Two years after a foreigner was gunned down in a fish farm in the Thai province of Chaiyaphum Thai police have failed to prosecute the killers despite extensive DNA evidence and witness testimony.
This week a witness was under the protection of the Department of Special Investigation in Bangkok after receiving ‘you’re next’ threats – but the foreigner’s wife a Thai born U.S. citizen claims there is a total cover up – and is not hopeful a real investigation will ever take place.
The matter is also in the hands of a lawyer appointed by the Thai National Human Rights Commission but he has been given a six months deadline to complete his case – and four months on he has not attempted to go to the village of Ban Leum just outside Chaiyaphum the provincial capital where the murder took place.
And this all seems a bit academic anyway – because with the suspension of the 2007 by the Thai military junta and National Council for Peace and Order – both the DSI and TNHCR have had their powers cut.
Nowhere was this demonstrated more visibly than when Thai police were summoned to TNHCR headquarters in Bangkok to answer questions about the alleged torture of Zaw Lin and Wai Phyo the two Burmese awaiting verdicts on charges relating to the murder and rape of Britons Hanna Witheridge and murder of David Miller on the island of Koh Tao in 2014.
But if people are horrified about the incompetent and illegal aspects of the Thai investigation into those murders (Police claim they have DNA evidence but cannot produce the samples) then looking at the Chaiyaphum case would make their hair stand on end.
|Chaiyaphum Police station|
The problem with the Chaiyaphum case appears to be mainly the nationality of the victim. He is Pakistani Jawad Rasheed Khan a Pakistani national.
His widow Vanida Boongeon has been to everyone, the United States Embassy, the Thai Military, the Police, DSI, and Thai National Human Rights Commission.
She even tried to investigate the murder of her husband herself. That appeared to be a hazardous exercise. On the first occasion a gunman snuck onto her property but ran off when he was spotted, she said, and on the second occasion: “Some men fired 12 – 14 shots to scare me”. When the police came they refused even to file a report.”
The witness currently under protection in Bangkok said he was told the same thing would happen to him that happened to Jawad.
Had of course Jawad been a 23-year-old British woman the news would have gone worldwide but his murder made little more than the local press. For a short whole Vanida’s elder brother Thongpun Boongeon and a German called Uwe Seliger were held by police.
|Seliger – returned wife|
The German had a grievance with Vanida Boongeon. She had provided him a wife.
He paid 170,000 baht for sin sod (dowry) and not to put too fine a point on it his new wife ‘ did not deliver’ on their wedding night and showed little interest in him thereafter. He wanted his money back.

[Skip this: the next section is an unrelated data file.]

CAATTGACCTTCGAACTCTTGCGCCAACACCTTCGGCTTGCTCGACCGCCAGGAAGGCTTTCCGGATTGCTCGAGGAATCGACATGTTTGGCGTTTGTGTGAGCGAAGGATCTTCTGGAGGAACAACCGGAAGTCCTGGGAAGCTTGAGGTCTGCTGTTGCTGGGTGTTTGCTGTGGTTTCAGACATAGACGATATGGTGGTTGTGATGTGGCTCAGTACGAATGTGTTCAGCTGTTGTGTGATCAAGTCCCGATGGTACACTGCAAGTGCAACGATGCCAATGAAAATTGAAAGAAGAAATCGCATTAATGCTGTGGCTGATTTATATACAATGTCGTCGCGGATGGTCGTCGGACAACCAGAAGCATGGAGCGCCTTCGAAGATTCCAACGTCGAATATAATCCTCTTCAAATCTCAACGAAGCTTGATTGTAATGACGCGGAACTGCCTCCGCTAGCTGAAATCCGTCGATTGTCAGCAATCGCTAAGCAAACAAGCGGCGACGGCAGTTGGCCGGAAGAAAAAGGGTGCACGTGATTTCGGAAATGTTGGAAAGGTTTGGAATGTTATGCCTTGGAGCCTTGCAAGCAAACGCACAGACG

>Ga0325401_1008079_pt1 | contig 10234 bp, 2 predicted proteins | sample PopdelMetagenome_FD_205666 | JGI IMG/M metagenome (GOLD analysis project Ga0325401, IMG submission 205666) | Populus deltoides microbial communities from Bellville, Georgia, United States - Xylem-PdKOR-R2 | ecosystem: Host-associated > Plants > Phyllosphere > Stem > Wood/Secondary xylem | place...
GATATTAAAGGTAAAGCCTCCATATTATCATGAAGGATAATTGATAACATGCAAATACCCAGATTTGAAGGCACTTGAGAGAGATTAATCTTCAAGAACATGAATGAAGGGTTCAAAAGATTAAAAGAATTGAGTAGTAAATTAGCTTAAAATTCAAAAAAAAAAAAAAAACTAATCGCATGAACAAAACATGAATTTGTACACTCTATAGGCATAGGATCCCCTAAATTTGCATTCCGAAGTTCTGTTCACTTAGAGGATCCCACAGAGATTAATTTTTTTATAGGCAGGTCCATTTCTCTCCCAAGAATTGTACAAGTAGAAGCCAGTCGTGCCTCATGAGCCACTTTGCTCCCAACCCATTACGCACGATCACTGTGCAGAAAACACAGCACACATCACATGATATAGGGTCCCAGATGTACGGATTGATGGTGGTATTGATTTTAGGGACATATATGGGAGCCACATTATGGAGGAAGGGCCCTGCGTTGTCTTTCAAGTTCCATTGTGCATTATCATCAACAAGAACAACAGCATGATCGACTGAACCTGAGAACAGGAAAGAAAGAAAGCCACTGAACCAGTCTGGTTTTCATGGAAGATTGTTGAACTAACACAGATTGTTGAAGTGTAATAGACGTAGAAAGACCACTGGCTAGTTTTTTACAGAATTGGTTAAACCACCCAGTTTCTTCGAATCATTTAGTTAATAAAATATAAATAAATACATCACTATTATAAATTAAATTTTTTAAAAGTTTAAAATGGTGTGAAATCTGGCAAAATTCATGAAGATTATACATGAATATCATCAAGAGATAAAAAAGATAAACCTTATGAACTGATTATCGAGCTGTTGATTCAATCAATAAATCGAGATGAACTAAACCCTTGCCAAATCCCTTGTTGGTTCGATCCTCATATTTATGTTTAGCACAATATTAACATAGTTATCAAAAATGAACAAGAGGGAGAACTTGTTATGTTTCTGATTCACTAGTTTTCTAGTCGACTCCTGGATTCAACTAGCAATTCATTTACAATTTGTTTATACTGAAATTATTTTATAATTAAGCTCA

These men and a third suspect – a worker employed at the fish farm which provided tilapia fish to the CP Food conglomerate – were all seen together shortly before the murder. Witnesses say money changed hands before the incident.
One suspect Tara Sosai is alleged to have poisoned all the local dogs before the shooting. Fifty carcasses, 23 inside and 27 outside the farm were counted at the time.
Thongpun also had a furious row with Jawad after Jawad caught him making off with 300 kilos of fish from the farm to sell himself.
It is believed from the little forensic evidence which was gathered that the bullets which killed Jawad came from two guns.
The main problem in this case is that the police have a surfeit of evidence which they have not even tested, or if they have, they have kept the result to themselves. They have a reported three DNA samples from the murder scene.
Says Vanida Boongeon. “They said they would test them. There is no evidence that they have.”
|Pond at fish farm|
Vanida Boongeon was in Bangkok when Jawad was gunned down on the fish farm. On recent visits to the area she has been given a police tag – not to look after her, she says, but to watch what she is up to.
“If you’re not careful you will be charged with murder yourself,” is what she says police and even a prosecutor told her.
“I had no motive at all. I stood to gain nothing by Jawad’s death,” she said. It was her money that bought the farm which she claims was one of the biggest and most successful in the province.
A story of country folk? Yes. But it seems that murders of foreigners in remote rural Thailand which is often portrayed as a cute place with down to earth honest people who celebrate foreigners by having an annual ‘Best Foreign Husband’ competition are more common than is generally known – even though we have highlighted many on this site.
But the lack of interest in such deaths coupled with the reluctance of Embassies to push the Thai authorities – unless under media pressure – means in such cases people can get away with murder.